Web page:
|The Kissing Bridge Trailway has a number of access points. This is the parking and trail access at West Montrose.|
Having a day and a couple of nights child-free is a rare occasion for us. So when we found ourselves with a weekend to ourselves (thanks, Brownie Camp!!) we were positively giddy with the prospect of having some grown-up-only time.
Oh yes! A full day to hit a trail and do some serious geocaching at a pace we simply can’t accomplish when our 7 year-old joins us for an adventure.
We chose the Kissing Bridge Trailway as our power-caching destination. It is easily accessible, has a lot of caches and can be either biked or walked. Since our goal was to snag 36 traditional geocaches along the 13 km section of the trail from just outside of Guelph to Elmira, we chose to take our mountain bikes. This way, we knew we’d be able to cover the distance (both ways) in an afternoon.
The weather was typical for early November – grey and cool – but that didn’t dampen our spirits. We started the ride excited with the prospect of finding a whole bunch of geocaches. And then magic happened. As we hit our pace our brains and bodies relaxed, and we discovered a lot more than geocaches. In fact, we found a back door view to rural Ontario that lasted for kilometers through cedar rows, over a river, along the back of farmers fields and the yards of rural homes.
The leaves had already fallen from the trees, which gave us great sightings of the Chickadees and Blue Jays that seemed to be everywhere along the trail. Alex found a deer antler while searching for a cache. We befriended a couple of friendly farm dogs who clearly wanted to be geodogs – they helped us find two caches right around their home. We saw farmers working their fields and homeowners working in their yards.
We also heard gunshots more than once at a few different sections on the trail, reminding us that hunting season is in full swing. (I was happy that I was wearing a bright jacket!)
The coolest thing we experienced was having three Mennonite kids drive their cart and very fat pony through a field and right past us along the trail.
|New World, Old World. Alex checks the GPS as a trio of Mennonite Children emerge from the field behind him.|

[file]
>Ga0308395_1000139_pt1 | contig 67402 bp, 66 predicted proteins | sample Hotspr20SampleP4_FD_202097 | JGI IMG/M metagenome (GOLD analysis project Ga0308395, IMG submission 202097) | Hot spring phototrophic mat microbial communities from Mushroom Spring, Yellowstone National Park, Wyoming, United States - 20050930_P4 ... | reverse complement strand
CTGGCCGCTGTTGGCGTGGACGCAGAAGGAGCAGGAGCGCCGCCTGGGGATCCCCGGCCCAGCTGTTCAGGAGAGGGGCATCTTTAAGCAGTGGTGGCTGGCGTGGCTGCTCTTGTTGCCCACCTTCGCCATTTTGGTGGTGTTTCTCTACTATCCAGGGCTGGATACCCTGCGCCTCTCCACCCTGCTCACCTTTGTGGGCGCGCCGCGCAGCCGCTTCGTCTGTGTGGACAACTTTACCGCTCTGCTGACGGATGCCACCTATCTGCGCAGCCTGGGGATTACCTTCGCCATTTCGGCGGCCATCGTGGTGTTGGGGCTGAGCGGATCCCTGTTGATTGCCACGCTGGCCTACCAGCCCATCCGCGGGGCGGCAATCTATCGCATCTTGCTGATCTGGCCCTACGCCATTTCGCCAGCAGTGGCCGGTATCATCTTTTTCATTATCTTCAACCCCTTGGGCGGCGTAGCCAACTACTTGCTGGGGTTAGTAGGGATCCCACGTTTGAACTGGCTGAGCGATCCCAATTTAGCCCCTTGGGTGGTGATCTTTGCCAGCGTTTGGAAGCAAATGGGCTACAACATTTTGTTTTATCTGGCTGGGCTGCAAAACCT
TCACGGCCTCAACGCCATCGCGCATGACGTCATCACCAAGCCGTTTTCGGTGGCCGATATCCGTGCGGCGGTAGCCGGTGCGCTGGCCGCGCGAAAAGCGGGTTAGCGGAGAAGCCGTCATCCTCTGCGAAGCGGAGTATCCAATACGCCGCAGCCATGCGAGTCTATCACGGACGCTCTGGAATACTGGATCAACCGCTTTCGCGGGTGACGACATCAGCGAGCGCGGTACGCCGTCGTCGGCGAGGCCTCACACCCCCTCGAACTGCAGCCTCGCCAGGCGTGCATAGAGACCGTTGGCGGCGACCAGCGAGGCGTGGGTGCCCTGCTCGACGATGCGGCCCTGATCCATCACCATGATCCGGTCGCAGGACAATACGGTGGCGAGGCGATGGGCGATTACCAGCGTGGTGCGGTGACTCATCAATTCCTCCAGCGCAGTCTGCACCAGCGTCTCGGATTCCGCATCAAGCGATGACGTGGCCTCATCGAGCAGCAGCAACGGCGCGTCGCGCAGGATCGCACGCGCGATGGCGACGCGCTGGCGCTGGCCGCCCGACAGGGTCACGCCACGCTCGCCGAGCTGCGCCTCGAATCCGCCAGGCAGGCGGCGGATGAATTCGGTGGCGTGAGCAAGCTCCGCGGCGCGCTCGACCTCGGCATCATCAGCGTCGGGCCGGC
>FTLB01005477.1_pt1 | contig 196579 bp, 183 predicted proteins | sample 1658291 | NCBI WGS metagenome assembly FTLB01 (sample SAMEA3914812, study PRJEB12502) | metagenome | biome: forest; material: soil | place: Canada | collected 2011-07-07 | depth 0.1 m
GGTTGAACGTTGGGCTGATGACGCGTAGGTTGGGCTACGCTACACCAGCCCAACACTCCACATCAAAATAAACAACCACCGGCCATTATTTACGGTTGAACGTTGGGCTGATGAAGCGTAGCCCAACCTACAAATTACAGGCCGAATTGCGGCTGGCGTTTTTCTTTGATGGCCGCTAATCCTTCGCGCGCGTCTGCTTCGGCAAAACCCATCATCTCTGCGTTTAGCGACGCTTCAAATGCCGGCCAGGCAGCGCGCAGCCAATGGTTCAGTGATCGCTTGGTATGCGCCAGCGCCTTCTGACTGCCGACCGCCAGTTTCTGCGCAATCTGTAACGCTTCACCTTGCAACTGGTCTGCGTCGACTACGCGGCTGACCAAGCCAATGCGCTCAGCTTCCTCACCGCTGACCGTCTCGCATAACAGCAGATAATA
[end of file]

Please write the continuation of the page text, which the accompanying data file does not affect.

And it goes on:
We found the 36 geocaches and logged 27 kms on our bikes. When we got back to our starting point we were exhausted and hungry. We were cold as the ride home was facing the wind and it had started to rain about five kilometers from our parking spot. But we were full of satisfaction with reaching our goal and discovering a wonderful trail.
You should go…. Here’s what you need to know:
The Kissing Bridge Trailway is a 45 km former railway that travels through farmland, wetland, rural communities and over rivers. There are access points at or near the communities of Guelph, Ariss, West Montrose, Elmira, Wallenstein, Linwood and Millbank.
It’s a multi-use trail that allows walking, biking, cross-country skiing, snowshoeing and snowmobiling in permitted sections. Motorized vehicles and horses aren’t supposed to use the trail, although (in addition to seeing the Mennonites) there was some pretty clear evidence that horses do use the trail on several of the sections.
There is no fee to use the trail, and parking is free.
You may want to tuck a few dollars into your pocket before you hit the trail. There are a couple of places where you can stop for a snack, including Ariss Take-Out. This little restaurant actually has signage and access directly from the trail. We didn’t eat there, but we were really wishing we had some money for a bite of something…. especially on the way back to the car!
Check out the trailway website here to learn a lot more about the trail and to find your best access point: Kissing Bridge Trailway
Geocaching on the trail:
This is a great trail for some easy geocaching. Nearly all of the hides are quick finds and the terrain is super easy to navigate. While most of the caches rate a 1.5 difficulty and 2 terrain, there are a few along the trail that present a bit more of a challenge. Out of the 36 we found, only three of the caches were pretty tricky and took about 20 minutes for us to discover. Find out about the first geocache from the Guelph access point here.